4. After your event, please provide the artist with an official thank you letter recognizing the art donation, the current market value, as well as the name of the purchaser, and final offering. Believe it or not, this is rarely given to the artist – if at all.  Artists like to know who their patrons are, so they can add them to their mailing list.
  5. Visit the artist in the studio or at an art opening at least once during the year to show support.  You will not be forced to buy anything – I promise. You can even help promote the artists events on social media throughout the year.  If you are nice and supportive to the artist, they will be nice to you in the long run.
  6.  Offer a free ticket(s) to your event, and be consistent about it.  Don’t offer tickets to your fancy gala a few years, then quit. You will quit getting art.
  7. Offer to split the proceeds with the artist. Or let the artist set the minimum bid and whatever the final offering is above that, you can keep.
  8. Publicly recognize the artist as a benefactor or patron throughout the year.
  9. Advertise or publicize the donated artwork on your website or social media prior to the auction, in order to garner support and attention.
  10. Consider asking for a donation in the spring or summer, even if your benefit is in the fall or winter.  Don’t ask too close to tax time, but don’t ask too late in the year when everyone else does.
  11. Don’t ask every year.  Artists can’t possibly donate to all the people/organizations that ask every year, and it is painful to have to say no all the time.  Space out your requests.

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Casey Matthews in First Coast Magazine – The Art of Buying Abstract Art

I had a photo shoot in my studio recently and HERE is the final product – an article for First Coast Magazine. It is about shopping for art – from the perspective of the artist, designer, and gallerist.  I have been fortunate that Stellers Gallery has placed a lot of my work, especially LARGE work this year,  And Julie Schulte, of Schulte Designs,  is a local designer that has placed a lot of my work in her homes/projects over the years as well. Basically I rock!

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Casey Matthews (photo by Jessie Preza http://www.jessiepreza.com)

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Casey Matthews (photo by Jessie Preza http://www.jessiepreza.com)

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Casey Matthews (photo by Jessie Preza http://www.jessiepreza.com)

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Artwork by Casey Matthews, Design by Schulte Interiors, Photo by Jessie Preza

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Artwork by Casey Matthews, Design by Schulte Interiors, Photo by Jessie Preza

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Addison Gallery in Delray Beach, FL

We just got back from Delray Beach, FL where I dropped off twelve paintings to the sexy Addison Gallery. I’m so excited to be represented by them and surrounded by such a talented roster of artists.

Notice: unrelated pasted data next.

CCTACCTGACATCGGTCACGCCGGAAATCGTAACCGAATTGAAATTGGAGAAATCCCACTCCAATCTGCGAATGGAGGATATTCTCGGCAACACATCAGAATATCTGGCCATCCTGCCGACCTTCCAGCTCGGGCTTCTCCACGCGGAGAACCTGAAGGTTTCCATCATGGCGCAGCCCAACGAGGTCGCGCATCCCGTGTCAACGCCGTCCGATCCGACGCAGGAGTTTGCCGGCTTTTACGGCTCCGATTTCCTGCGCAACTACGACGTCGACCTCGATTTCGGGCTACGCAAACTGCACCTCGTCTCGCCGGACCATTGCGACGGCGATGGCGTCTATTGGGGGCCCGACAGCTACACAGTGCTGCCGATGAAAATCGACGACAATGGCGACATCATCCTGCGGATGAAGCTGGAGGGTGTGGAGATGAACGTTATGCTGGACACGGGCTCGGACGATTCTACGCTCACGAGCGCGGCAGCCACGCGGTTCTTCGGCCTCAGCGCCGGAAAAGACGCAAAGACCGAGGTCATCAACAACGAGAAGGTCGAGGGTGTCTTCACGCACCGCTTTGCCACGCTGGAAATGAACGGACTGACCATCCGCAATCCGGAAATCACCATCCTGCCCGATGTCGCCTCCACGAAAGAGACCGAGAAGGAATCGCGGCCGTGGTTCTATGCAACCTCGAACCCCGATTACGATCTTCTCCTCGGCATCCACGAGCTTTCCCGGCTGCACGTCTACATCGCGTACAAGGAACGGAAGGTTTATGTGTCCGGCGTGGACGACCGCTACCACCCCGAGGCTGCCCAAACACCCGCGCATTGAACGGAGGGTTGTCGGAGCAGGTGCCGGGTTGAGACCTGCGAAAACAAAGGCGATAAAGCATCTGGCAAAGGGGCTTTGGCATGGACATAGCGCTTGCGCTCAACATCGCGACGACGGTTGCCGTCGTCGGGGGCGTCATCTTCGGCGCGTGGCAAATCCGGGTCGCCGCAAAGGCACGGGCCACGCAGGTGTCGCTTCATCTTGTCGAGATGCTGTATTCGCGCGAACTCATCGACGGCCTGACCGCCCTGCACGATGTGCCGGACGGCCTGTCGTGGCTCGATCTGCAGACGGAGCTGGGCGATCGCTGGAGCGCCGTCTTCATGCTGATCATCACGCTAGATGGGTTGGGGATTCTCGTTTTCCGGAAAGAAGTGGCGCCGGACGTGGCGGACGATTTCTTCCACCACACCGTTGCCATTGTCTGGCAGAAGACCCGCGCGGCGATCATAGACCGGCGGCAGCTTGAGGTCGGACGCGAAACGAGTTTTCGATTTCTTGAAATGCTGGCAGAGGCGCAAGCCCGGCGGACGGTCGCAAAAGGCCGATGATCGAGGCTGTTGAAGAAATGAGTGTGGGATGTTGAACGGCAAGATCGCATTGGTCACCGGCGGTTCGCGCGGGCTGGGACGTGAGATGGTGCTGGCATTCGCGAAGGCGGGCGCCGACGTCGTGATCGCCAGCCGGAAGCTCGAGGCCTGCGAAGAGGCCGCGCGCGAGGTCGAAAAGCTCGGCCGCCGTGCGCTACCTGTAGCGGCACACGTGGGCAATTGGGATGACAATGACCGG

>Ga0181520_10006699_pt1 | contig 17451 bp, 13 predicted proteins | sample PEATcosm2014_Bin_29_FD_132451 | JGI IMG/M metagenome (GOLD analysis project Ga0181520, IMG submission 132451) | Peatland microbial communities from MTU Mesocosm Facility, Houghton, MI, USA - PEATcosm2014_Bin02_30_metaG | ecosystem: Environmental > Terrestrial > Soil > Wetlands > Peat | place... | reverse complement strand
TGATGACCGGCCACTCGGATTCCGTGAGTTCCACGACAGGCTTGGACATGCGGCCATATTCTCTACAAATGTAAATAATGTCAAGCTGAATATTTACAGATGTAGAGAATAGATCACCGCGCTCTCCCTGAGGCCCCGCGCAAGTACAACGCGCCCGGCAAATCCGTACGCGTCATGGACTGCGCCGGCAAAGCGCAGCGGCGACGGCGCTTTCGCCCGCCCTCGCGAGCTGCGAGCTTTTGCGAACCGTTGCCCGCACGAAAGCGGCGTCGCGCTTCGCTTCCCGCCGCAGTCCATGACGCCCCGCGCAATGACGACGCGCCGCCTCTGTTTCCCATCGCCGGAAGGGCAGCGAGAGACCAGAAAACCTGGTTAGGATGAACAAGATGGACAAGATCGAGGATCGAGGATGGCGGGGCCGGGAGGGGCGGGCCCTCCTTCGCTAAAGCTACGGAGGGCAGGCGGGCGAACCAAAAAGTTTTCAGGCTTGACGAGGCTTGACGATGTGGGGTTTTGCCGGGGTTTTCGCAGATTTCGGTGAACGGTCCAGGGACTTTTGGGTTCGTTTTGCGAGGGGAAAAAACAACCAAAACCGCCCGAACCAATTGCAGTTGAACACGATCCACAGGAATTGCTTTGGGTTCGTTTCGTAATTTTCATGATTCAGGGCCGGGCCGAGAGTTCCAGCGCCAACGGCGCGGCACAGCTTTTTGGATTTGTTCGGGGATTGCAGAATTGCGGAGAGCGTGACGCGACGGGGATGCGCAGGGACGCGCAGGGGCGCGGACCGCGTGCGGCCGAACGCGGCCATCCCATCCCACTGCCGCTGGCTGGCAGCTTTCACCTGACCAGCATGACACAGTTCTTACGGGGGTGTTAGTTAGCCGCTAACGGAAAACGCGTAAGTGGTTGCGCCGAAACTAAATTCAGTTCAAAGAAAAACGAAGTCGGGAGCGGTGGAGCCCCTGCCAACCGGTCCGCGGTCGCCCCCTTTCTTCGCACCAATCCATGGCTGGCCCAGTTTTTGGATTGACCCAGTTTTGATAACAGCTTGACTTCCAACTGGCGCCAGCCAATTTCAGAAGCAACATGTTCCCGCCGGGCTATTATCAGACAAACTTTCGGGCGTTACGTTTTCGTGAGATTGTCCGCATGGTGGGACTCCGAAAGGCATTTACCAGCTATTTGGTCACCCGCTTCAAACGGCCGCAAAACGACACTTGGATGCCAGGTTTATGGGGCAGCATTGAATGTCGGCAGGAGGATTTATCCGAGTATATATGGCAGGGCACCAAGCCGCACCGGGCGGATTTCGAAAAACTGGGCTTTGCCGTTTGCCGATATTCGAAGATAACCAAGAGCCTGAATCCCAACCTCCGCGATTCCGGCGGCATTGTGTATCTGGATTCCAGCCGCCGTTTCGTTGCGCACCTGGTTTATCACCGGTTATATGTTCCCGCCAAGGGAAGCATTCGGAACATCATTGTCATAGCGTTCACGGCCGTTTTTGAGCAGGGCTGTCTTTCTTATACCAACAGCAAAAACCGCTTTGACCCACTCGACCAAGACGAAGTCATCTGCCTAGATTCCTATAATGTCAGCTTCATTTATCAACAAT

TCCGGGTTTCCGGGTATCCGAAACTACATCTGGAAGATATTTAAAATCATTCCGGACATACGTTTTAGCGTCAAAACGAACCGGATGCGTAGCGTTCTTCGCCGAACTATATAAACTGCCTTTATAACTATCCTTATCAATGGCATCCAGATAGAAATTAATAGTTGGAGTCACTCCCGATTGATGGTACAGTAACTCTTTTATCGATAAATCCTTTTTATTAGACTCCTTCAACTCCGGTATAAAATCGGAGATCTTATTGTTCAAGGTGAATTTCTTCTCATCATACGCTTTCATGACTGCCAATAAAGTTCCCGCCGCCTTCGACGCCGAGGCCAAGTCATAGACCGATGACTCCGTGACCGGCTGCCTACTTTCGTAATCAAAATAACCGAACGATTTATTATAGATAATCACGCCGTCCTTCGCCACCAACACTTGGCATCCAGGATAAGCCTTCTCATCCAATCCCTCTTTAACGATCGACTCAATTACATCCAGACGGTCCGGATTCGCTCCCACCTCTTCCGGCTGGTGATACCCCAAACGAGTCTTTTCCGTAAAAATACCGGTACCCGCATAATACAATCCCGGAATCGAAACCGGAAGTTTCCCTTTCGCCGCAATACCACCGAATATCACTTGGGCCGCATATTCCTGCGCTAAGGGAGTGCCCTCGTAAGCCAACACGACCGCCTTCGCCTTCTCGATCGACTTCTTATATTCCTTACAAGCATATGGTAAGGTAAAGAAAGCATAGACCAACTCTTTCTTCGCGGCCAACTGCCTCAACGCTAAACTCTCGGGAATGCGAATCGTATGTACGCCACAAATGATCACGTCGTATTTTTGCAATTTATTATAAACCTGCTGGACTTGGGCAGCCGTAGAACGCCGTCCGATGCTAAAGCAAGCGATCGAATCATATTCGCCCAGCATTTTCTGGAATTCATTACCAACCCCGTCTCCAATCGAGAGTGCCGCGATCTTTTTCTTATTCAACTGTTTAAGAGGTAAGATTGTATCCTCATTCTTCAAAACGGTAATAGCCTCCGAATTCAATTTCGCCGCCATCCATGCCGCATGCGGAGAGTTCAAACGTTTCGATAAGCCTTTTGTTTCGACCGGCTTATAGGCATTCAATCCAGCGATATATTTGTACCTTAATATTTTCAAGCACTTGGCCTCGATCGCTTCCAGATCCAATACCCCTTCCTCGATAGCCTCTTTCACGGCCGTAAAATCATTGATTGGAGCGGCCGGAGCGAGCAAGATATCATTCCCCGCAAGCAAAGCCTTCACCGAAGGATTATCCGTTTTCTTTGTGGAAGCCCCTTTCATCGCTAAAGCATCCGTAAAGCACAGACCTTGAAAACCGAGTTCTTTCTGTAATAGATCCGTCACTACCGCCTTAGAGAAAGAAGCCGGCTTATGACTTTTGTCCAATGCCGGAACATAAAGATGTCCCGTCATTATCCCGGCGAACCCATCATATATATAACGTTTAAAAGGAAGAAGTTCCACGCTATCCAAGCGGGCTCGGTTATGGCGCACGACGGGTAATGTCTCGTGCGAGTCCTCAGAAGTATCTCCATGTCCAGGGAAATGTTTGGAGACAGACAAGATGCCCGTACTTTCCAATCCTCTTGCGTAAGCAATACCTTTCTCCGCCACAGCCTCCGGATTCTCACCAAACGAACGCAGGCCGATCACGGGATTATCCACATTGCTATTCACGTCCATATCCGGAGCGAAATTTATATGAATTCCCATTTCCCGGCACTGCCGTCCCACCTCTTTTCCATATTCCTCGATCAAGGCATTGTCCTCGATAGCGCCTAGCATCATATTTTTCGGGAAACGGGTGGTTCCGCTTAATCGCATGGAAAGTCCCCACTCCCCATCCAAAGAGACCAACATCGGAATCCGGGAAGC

New Work at the Addison Gallery in Delray Beach, FL

New Work at the Addison Gallery in Delray Beach, FL

I have been working and sweating my ass off all summer – It was nice to get out of town for a few days and relax, and explore a new place, even if it was just for two days.  I wish we could have stayed longer and taken advantage of the spa at our hotel.  It is refreshing to visit other places in Florida that actually have residents under the age of 60; and people are excited about art, culture, design, and growth.  Sometimes I forget that I live in such a cultural black hole up here in Northeast Florida.  I suppose that is why I stay busy with work and try to get to NYC as often as possible.  But I guess I would not be me, and create what I do, if I lived anywhere else.  I just need to make an effort to travel more!

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New Work on my Website

I got off to a slow start this year:  I went on an amazing sailing vacation in the British Virgin Islands-

However, the day we left to come back home – I started getting sick.  More like an allergy/post nasal drip/sinus infection thing (not the flu) – I think because I smelled mold in our hotel room in St. Thomas.  I was not bedridden by any means, but just did not feel like doing much.  I tried painting a few hours here and there, but I kept spinning my wheels – my work time was completely unproductive.  Then the stuffiness moved into my ears, and I could not hear for two weeks. I had to go to the doctor three times, and was but on a second round of antibiotics, as well as a steroid pack.  And if you know me, you would know I’m already sort of deaf in one ear;  It was actually a bit depressing.  Blah blah blah with the complaining…

But then, I hit the ground running.  In the month of February alone I was able to start many new pieces as well as rap up several I had started before Christmas.  I’m not sure where all the inspiration came from.  I just had about 25 paintings photographed last week, and here are a few of my favorites:

Casey Matthews   "My Own Best Worst"   (36x36)

Casey Matthews “My Own Best Worst” (36×36)

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Casey Matthews “Crown of Thorns” (36×36)

Casey Matthews   "Catch You On the Flip Side"   (36x48)

Casey Matthews “Catch You On the Flip Side” (36×48)

Casey Matthews   "Suck High Hopes"   (30x40)

Casey Matthews “Suck High Hopes” (30×40)

See more new work HERE

Enjoy!